As the “Editor’s Note” correctly states, the Doodang comes to us through the “Uncle Remus” stories of Joel Chandler Harris. Harris, a white journalist, supposedly collected these stories from African-American slaves when he worked on a Georgia plantation in the early 1860s. His retellings were extremely suceessful when first published, and soon became a staple of American children’s literature, a status they held through the first half of the twentieth century. In later decades, however, the stories fell out of favor, as Harris’ use of an eye dialect to represent the speech of his African-American characters, as well as the overall tone of his presentation of Southern plantation life, came to be perceived as racist. For this reason, B’rer Rabbit and his associates are much less likely to be familiar to today’s young readers than they were to my nine-year-old self, and others like me, in 1967 — a year that was, after all, only three years removed from the release of Chubby Checker‘s Folk Album, featuring the famous popularizer of the Twist singing about none other than you-know-who:
Interestingly, recent decades have seen some critical re-appraisal of Harris’ “Uncle Remus” material, as a number of the stories have been discovered to have close analogues to African folk-tales, indicating that however much Harris may have adapted or transformed his sources, there remains in his work an authentic core of traditional material — a valid, and valuable, piece of African-American heritage. And so, while B’rer Rabbit may never again have the cultural cachet he once did, it’s not too difficult to find modern versions of his story cycle in public libraries, in such works as The Further Tales of Uncle Remus: The Misadventures of Brer Rabbit, Brer Fox, Brer Wolf, the Doodang, and Other Creatures, by Julius Lester and Jerry Pinckney.
Moving on from the Doodang, we find Hawkman beset by a second creature out of folklore:
Re-reading this story for the first time in a few decades, my initial assumption when perusing this panel was that the Monster of Leeds, or Jersey Devil, was a figure from British tradition (the UK has a city called Leeds, you see, as well as an island named Jersey). Obviously, I’m not much of a hockey fan — because the Jersey being referred to here is of course the New one, while “Leeds” here denotes the name of a notable New Jersey family. According to one version of the legend, a Mrs. Leeds living in the 1700s, upon learning that she was pregnant for the thirteenth time, cursed the child in her womb. Soon after the baby was born, it mutated into a creature with hooves, a goat’s head, bat wings, and a forked tail, then flew up the chimney and away — and it’s apparently been haunting the Pine Barrens region of New Jersey ever since, with the largest rash of supposed sightings occurring around 1909.
The Jersey Devil, then, unlike the Doodang, falls into the category of folkloric creature that has, at some point, been believed by a significant number of people to actually exist in the real world. Most of us are familiar with other examples of this type — the Loch Ness Monster, Bigfoot, and the Mothman, to name a few — which are the subject of study by self-styled cryptozoologists as well as by folklore scholars.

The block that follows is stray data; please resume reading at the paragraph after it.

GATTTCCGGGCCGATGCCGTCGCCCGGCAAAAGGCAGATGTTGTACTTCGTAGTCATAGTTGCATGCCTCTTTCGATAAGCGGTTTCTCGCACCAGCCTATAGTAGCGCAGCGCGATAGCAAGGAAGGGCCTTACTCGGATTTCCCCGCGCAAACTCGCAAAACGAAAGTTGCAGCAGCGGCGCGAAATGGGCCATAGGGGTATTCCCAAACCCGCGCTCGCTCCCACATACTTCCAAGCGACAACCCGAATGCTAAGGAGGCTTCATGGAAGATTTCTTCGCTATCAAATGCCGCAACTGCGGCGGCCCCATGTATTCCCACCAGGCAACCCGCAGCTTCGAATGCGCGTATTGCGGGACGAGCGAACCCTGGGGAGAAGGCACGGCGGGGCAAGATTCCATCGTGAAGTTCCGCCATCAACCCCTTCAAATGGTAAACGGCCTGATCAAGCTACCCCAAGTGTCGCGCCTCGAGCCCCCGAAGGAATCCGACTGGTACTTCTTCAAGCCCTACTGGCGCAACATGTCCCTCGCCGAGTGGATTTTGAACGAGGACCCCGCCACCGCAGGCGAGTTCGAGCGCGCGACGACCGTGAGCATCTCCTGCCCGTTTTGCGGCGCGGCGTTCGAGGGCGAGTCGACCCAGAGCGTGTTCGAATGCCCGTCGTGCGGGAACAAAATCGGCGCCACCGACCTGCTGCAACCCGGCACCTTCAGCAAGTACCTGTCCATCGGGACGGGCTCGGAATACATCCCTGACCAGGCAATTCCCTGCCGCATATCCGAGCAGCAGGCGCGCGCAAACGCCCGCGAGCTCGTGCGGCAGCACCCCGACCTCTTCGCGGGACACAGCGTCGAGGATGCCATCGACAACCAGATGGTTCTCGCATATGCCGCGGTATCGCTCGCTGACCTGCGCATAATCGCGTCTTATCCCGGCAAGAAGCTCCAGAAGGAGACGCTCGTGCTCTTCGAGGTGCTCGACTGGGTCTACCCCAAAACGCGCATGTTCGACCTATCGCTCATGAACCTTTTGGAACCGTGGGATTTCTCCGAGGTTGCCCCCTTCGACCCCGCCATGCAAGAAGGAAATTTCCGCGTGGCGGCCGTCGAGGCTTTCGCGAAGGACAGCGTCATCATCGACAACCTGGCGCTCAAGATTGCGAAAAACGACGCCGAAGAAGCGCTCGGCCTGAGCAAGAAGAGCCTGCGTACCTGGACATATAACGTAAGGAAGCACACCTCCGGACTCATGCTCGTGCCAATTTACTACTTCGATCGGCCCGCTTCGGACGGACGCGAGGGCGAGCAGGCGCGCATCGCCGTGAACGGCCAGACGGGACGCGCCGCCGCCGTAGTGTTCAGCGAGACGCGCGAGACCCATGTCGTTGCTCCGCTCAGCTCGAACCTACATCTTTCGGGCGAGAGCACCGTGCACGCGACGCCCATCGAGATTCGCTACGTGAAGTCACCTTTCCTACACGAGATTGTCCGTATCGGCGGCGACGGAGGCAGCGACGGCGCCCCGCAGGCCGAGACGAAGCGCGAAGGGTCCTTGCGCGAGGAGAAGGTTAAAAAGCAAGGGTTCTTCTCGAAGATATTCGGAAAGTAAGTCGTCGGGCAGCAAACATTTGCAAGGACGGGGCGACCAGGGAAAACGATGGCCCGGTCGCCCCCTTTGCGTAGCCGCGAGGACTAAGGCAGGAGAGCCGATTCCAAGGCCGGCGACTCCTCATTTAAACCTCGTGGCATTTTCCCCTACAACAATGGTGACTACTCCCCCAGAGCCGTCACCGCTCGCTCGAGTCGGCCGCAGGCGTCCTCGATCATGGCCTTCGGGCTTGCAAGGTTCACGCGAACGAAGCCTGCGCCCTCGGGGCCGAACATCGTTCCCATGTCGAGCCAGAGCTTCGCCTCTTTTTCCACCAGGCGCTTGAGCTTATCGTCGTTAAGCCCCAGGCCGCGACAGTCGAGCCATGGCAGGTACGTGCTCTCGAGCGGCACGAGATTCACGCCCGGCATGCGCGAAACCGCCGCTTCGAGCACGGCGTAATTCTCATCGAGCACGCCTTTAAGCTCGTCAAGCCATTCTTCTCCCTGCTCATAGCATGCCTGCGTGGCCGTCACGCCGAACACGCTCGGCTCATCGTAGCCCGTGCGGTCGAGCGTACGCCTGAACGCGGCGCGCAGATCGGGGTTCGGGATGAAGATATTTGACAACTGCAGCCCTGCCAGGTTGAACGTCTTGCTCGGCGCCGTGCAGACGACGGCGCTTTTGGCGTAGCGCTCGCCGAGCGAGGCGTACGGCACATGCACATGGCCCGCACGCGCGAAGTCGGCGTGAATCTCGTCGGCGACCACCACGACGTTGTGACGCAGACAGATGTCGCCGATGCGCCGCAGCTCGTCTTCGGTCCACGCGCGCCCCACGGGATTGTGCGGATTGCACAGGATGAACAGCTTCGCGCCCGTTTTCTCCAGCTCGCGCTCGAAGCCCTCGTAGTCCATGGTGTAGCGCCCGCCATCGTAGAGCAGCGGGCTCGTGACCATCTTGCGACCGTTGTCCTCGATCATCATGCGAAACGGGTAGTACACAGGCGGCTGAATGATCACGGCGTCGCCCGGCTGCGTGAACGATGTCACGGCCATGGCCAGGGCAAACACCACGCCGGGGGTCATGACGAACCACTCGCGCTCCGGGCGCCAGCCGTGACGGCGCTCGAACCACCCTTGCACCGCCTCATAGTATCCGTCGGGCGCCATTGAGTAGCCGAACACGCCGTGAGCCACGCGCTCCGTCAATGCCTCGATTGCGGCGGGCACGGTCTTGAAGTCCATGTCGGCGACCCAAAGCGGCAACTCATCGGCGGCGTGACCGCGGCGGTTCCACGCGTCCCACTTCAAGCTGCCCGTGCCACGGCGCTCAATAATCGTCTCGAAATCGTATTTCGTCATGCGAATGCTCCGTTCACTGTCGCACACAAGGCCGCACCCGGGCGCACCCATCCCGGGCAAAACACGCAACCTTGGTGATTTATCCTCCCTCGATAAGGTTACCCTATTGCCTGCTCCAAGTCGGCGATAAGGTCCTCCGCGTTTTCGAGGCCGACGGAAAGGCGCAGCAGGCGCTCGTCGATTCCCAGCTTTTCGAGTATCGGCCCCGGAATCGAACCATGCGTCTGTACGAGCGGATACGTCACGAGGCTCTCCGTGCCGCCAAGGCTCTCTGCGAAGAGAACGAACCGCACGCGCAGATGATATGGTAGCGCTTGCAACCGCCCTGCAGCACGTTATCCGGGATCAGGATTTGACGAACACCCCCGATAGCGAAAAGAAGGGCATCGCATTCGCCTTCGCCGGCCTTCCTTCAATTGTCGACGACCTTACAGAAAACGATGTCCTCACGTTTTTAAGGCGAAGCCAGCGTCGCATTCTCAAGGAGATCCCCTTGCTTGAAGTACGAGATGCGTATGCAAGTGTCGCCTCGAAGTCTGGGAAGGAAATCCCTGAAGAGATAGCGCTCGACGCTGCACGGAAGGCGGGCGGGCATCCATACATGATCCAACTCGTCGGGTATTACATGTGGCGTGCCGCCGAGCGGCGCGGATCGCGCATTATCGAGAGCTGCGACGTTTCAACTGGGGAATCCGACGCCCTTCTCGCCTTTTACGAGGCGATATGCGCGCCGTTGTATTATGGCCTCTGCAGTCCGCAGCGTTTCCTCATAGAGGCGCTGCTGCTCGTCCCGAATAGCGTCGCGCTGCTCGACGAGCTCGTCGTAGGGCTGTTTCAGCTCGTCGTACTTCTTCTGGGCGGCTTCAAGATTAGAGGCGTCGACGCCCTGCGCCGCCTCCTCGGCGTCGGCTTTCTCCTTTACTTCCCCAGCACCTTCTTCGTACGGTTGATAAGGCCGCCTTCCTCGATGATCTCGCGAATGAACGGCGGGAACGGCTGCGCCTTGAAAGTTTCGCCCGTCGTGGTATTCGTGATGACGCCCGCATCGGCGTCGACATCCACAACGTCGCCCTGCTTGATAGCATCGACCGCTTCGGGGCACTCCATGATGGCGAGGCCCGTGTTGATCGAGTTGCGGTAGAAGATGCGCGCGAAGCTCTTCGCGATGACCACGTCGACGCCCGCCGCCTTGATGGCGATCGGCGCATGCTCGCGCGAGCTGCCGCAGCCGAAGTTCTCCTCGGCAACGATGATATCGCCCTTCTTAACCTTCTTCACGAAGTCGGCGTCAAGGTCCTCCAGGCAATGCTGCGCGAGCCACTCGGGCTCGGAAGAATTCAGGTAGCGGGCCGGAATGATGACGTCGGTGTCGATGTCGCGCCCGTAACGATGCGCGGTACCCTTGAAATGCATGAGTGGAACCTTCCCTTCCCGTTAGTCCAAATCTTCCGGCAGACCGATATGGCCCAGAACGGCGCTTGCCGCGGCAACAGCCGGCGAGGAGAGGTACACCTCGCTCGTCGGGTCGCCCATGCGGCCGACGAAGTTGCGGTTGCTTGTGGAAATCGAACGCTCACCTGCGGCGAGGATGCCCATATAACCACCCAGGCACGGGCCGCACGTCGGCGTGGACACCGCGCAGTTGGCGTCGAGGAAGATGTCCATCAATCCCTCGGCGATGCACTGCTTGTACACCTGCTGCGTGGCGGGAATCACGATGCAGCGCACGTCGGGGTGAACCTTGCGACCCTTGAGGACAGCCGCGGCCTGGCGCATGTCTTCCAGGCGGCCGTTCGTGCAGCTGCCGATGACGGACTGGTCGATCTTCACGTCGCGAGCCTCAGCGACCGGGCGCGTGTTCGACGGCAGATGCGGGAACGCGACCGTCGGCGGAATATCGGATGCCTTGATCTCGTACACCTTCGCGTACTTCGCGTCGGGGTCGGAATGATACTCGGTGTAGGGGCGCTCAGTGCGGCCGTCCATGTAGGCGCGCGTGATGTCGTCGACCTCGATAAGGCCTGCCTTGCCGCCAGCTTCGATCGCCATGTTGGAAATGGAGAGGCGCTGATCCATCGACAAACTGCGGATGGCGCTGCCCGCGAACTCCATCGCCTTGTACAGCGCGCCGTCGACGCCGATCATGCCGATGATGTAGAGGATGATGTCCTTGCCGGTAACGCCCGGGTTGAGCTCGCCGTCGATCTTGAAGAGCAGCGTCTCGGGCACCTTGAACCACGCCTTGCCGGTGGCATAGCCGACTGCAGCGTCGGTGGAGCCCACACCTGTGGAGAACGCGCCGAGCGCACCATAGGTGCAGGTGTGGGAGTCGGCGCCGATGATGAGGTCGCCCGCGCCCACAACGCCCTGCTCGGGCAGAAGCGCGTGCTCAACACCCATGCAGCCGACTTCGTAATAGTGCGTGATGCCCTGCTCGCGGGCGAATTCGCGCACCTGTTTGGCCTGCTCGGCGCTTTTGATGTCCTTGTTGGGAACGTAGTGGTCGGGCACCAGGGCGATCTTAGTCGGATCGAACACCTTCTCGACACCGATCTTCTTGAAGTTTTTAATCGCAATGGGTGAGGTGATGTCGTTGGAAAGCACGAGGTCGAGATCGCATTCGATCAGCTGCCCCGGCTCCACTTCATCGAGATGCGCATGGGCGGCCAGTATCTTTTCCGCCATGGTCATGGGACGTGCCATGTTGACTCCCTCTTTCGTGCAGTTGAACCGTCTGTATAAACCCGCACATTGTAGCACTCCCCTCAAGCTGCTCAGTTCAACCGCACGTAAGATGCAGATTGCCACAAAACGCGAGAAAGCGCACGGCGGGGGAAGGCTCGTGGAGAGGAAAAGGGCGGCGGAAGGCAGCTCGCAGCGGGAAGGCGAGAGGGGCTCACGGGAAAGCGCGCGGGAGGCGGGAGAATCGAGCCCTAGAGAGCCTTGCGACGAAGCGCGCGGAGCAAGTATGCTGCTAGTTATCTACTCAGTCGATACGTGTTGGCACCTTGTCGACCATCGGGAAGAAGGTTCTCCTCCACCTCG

The third of the animated creatures sent against the Justice Leaguers sets its sights on Green Arrow:
For modern audiences, the Ring-Tailed Roarer is probably the most obscure of all the legendary creatures Fox works into his story. This panel’s “Editor’s Note” references Davy Crockett, and the phrase “ring-tailed roarer” does seem to date back to the nineteenth-century frontier humorists who wrote of Crockett and other larger-than-life characters both real and fictional. But the phrase generally appears to denote a human being — a braggart whose exaggerated boasts may include the claim of being “half horse, half alligator” — rather than an imaginary animal. Green Arrow may claim to have “read tales” of the formidable creature he’s fighting, but I have yet to turn up a single one. It seems evident that Fox either misunderstood his source material somewhat, or that he fudged things a bit on purpose, for the sake of his story. (And hey, whatever else the Ring-Tailer Roarer may be, it’s definitely in the public domain.)
The fourth and final animated folkloric threat is not one figure, but rather a pair of them:
Paul Bunyan and Babe, the Blue Ox — in addition to being the least monstrous of the Justice Leaguers’ folklore-derived foes — are probably the ones best-known to readers today. While there appears to be some disagreement among scholars as to how much of the Paul Bunyan tall-tale material is authentic folklore that actually originated in North American logging camps, versus “fakelore” created by commercial writers, there’s nothing particularly objectionable about anything in the stories, which continue to entertain audiences and inspire the creators of books, films, and, of course, comics –a recent instance of the latter being Bill Willingham and Lilah Sturges‘ Jack of Fables, which included a memorable interpretation of Babe.
After seven pages of mayhem, all four Justice Leaguers have vanquished their foes (as you knew they would), and are back in pursuit of the criminal mastermind they believe stole their stuff. The fleeing inventor (apparently) stumbles and falls, knocking himself out. At least, that’s the state he’s in when the JLAers find him, just a panel later. And then…